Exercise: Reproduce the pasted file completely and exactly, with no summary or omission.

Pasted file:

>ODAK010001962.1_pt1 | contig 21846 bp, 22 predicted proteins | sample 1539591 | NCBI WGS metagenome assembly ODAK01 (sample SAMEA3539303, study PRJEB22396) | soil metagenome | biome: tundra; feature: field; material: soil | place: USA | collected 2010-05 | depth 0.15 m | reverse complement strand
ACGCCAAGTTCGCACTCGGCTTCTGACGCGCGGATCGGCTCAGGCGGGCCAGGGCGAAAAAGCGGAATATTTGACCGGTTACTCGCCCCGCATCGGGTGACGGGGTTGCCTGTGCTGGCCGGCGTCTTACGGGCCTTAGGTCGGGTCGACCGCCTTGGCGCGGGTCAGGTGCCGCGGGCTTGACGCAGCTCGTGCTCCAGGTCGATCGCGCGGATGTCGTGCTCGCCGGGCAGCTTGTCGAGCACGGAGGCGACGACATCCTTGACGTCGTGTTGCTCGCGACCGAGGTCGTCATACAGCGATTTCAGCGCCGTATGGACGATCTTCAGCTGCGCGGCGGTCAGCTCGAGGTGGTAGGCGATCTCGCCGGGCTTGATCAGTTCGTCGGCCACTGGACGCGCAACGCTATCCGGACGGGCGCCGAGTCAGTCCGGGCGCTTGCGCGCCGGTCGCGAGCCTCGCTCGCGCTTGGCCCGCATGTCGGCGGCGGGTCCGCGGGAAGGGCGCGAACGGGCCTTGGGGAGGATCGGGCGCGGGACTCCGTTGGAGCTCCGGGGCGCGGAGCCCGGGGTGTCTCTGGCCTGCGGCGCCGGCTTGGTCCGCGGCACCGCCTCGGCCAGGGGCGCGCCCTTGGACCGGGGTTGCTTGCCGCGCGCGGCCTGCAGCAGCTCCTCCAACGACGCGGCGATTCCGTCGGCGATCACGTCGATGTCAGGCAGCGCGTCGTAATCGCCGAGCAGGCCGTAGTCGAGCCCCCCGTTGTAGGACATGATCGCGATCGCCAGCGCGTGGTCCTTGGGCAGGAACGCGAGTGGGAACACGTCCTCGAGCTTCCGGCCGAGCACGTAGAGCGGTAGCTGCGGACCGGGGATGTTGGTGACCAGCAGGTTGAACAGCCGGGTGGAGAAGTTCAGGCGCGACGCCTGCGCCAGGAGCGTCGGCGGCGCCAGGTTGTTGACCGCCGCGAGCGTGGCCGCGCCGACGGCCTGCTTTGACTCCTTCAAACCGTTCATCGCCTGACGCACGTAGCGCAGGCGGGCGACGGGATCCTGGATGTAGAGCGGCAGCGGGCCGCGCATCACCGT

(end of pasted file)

>ODAK010001962.1_pt1 | contig 21846 bp, 22 predicted proteins | sample 1539591 | NCBI WGS metagenome assembly ODAK01 (sample SAMEA3539303, study PRJEB22396) | soil metagenome | biome: tundra; feature: field; material: soil | place: USA | collected 2010-05 | depth 0.15 m | reverse complement strand
ACGCCAAGTTCGCACTCGGCTTCTGACGCGCGGATCGGCTCAGGCGGGCCAGGGCGAAAAAGCGGAATATTTGACCGGTTACTCGCCCCGCATCGGGTGACGGGGTTGCCTGTGCTGGCCGGCGTCTTACGGGCCTTAGGTCGGGTCGACCGCCTTGGCGCGGGTCAGGTGCCGCGGGCTTGACGCAGCTCGTGCTCCAGGTCGATCGCGCGGATGTCGTGCTCGCCGGGCAGCTTGTCGAGCACGGAGGCGACGACATCCTTGACGTCGTGTTGCTCGCGACCGAGGTCGTCATACAGCGATTTCAGCGCCGTATGGACGATCTTCAGCTGCGCGGCGGTCAGCTCGAGGTGGTAGGCGATCTCGCCGGGCTTGATCAGTTCGTCGGCCACTGGACGCGCAACGCTATCCGGACGGGCGCCGAGTCAGTCCGGGCGCTTGCGCGCCGGTCGCGAGCCTCGCTCGCGCTTGGCCCGCATGTCGGCGGCGGGTCCGCGGGAAGGGCGCGAACGGGCCTTGGGGAGGATCGGGCGCGGGACTCCGTTGGAGCTCCGGGGCGCGGAGCCCGGGGTGTCTCTGGCCTGCGGCGCCGGCTTGGTCCGCGGCACCGCCTCGGCCAGGGGCGCGCCCTTGGACCGGGGTTGCTTGCCGCGCGCGGCCTGCAGCAGCTCCTCCAACGACGCGGCGATTCCGTCGGCGATCACGTCGATGTCAGGCAGCGCGTCGTAATCGCCGAGCAGGCCGTAGTCGAGCCCCCCGTTGTAGGACATGATCGCGATCGCCAGCGCGTGGTCCTTGGGCAGGAACGCGAGTGGGAACACGTCCTCGAGCTTCCGGCCGAGCACGTAGAGCGGTAGCTGCGGACCGGGGATGTTGGTGACCAGCAGGTTGAACAGCCGGGTGGAGAAGTTCAGGCGCGACGCCTGCGCCAGGAGCGTCGGCGGCGCCAGGTTGTTGACCGCCGCGAGCGTGGCCGCGCCGACGGCCTGCTTTGACTCCTTCAAACCGTTCATCGCCTGACGCACGTAGCGCAGGCGGGCGACGGGATCCTGGATGTAGAGCGGCAGCGGGCCGCGCATCACCGT